The scp command syntax is as below:

scp option SOURCE DESTINATION

However, the question remains, why use rsync over scp?

Well, there’re multiple benefits of using rsync. These benefits include:

  • Faster Execution: rsync is faster than scp because it uses a remote-update protocol. This allows it to transfer only differences rather than the whole file. So, if you set up a regular sync over time, you only need to do a full copy the first time. From the next time onwards, it only copies the updated parts with the help of the delta-transfer algorithm.
  • Less Bandwidth Consumption: As rsync doesn’t have to copy the whole file again, it leads to less bandwidth consumption. Moreover, it also uses compression/decompression algorithms to minimize file size during transfer.
  • More Command-Line Options: rsync also beats scp in the number of command-line options. This means you can fine-tune rsync more than scp.

In conclusion, rsync is an excellent incremental sync tool. The scp tool is also helpful for securely transferring/syncing files. In a real-world scenario, scp is suitable for day-to-day tasks if you’re looking for a more straightforward approach. However, for recurring tasks, use rsync.

rsync Command Syntax

The rsync command is as below:

  • Local to Local: rsync option SOURCE DEST
  • Local to Remote: rsync option SOURCE USER@HOST:DEST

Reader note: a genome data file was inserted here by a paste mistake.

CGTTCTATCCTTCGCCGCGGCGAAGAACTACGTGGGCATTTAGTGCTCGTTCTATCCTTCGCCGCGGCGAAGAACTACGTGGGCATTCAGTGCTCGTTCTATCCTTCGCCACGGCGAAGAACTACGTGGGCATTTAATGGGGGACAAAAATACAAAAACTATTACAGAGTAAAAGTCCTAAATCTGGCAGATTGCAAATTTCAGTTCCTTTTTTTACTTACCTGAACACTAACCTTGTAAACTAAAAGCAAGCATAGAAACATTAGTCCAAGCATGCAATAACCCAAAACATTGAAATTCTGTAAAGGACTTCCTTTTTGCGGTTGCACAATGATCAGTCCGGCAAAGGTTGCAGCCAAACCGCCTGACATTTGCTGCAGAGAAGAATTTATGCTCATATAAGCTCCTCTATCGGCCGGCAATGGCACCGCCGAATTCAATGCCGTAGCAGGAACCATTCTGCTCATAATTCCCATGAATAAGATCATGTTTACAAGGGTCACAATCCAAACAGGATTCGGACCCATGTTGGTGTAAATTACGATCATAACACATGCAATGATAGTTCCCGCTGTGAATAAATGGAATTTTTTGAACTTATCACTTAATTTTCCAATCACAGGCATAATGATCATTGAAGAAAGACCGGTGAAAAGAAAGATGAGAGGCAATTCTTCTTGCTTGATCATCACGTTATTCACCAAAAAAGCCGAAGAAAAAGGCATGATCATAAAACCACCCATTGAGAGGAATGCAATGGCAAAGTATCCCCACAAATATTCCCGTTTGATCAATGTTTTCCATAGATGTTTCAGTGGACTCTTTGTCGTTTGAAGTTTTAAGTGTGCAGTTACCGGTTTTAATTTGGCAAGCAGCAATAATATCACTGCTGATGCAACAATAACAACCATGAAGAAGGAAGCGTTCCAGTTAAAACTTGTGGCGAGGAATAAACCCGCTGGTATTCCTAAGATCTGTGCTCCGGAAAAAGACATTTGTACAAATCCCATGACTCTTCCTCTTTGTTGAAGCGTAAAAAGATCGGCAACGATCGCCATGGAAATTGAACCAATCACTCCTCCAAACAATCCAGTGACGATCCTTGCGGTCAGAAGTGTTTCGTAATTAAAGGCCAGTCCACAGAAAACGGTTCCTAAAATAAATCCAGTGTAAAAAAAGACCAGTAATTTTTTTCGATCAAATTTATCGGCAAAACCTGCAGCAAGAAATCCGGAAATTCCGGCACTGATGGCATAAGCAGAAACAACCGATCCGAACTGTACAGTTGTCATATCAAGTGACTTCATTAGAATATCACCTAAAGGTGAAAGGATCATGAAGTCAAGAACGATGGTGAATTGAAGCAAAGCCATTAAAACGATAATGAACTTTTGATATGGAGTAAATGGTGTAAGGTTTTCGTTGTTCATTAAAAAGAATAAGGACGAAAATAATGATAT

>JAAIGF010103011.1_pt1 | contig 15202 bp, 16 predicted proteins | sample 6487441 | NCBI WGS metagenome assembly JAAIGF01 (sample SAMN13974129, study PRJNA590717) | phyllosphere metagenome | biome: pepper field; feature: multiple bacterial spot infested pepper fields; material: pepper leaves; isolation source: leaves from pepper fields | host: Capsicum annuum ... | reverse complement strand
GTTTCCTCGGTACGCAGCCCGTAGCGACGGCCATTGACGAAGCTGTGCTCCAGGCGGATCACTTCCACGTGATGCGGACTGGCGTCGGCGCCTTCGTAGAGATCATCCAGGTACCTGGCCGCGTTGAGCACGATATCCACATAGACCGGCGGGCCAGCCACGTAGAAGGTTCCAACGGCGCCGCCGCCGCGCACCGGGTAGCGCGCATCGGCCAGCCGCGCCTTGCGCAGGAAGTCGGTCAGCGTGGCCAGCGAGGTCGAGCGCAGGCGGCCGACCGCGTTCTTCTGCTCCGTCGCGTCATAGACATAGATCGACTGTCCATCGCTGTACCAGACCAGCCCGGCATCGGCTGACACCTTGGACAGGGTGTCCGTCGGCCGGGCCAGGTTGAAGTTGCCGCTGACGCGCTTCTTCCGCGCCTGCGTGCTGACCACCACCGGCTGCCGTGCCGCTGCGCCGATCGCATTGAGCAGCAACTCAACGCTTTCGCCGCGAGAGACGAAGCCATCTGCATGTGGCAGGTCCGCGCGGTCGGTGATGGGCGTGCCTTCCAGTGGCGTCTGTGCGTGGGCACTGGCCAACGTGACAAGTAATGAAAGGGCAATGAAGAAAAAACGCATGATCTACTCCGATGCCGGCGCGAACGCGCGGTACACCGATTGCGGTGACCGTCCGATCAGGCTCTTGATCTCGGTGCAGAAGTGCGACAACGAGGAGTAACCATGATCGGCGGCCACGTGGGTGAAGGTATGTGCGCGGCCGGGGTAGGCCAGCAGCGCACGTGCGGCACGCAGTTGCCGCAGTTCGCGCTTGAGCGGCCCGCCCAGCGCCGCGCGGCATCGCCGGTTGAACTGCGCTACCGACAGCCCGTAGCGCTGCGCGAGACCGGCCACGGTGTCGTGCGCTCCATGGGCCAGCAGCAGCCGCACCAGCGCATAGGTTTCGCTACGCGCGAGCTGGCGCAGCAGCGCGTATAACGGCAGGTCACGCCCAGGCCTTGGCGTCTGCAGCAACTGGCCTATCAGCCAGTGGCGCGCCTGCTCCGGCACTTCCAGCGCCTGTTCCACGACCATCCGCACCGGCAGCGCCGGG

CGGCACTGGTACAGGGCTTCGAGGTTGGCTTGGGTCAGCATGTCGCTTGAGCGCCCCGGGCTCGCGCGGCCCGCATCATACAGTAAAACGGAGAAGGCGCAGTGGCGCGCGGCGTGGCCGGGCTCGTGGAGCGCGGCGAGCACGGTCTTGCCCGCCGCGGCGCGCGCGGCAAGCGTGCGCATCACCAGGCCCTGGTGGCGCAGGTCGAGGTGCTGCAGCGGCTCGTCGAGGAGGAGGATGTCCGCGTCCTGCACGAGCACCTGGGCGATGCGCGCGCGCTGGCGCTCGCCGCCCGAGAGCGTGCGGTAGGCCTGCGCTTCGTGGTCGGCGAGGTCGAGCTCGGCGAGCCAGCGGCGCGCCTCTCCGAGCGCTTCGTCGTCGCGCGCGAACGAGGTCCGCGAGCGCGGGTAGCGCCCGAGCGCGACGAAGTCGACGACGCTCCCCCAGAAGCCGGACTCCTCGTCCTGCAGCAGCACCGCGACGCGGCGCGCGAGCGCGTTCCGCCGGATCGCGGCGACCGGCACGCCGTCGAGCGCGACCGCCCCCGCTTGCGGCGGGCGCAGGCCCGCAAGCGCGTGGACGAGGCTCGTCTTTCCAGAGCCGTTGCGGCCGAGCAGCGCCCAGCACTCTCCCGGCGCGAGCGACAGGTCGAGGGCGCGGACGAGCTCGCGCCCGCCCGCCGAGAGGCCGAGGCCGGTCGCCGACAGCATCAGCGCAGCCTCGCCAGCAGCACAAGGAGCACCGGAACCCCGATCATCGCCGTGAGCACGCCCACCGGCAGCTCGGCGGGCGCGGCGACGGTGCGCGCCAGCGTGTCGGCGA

• Remote to Local: rsync option USER@HOST:SRC DEST

Here, the terms are defined below:

  • OPTION – These are the rsync options
  • SOURCE – Source directory
  • DEST – Destination directory
  • USER – Remote username
  • HOST – Remote hostname or IP address

The options are parameters that offer additional functionality to the command. For example, you can sync data recursively with the -r option. However, the -r option doesn’t sync ownership for groups and users, timestamps, permission, or symbolic links. Instead, you can use the -a option, which runs the command in archive mode, ensuring that all the file’s ownership, permission, and symbolic links are kept when copying.

Other rsync options include:

  • -z: compress data to save space
  • -h: provides human-readable format output
  • -b: performs backup during the data synchronization process
  • -e: use SSH protocol for remote data transfers
  • -progress: display the data synchronization progress
  • -v: ask rsync to display verbose output
  • n: carry out a dry run to test out settings and setup for data synchronization
  • -q: suppress rsync command output and options

Installing rsync

Most Unix and Linux systems come with rsync installed. If your system doesn’t have rsync, you can install it using the following command(s).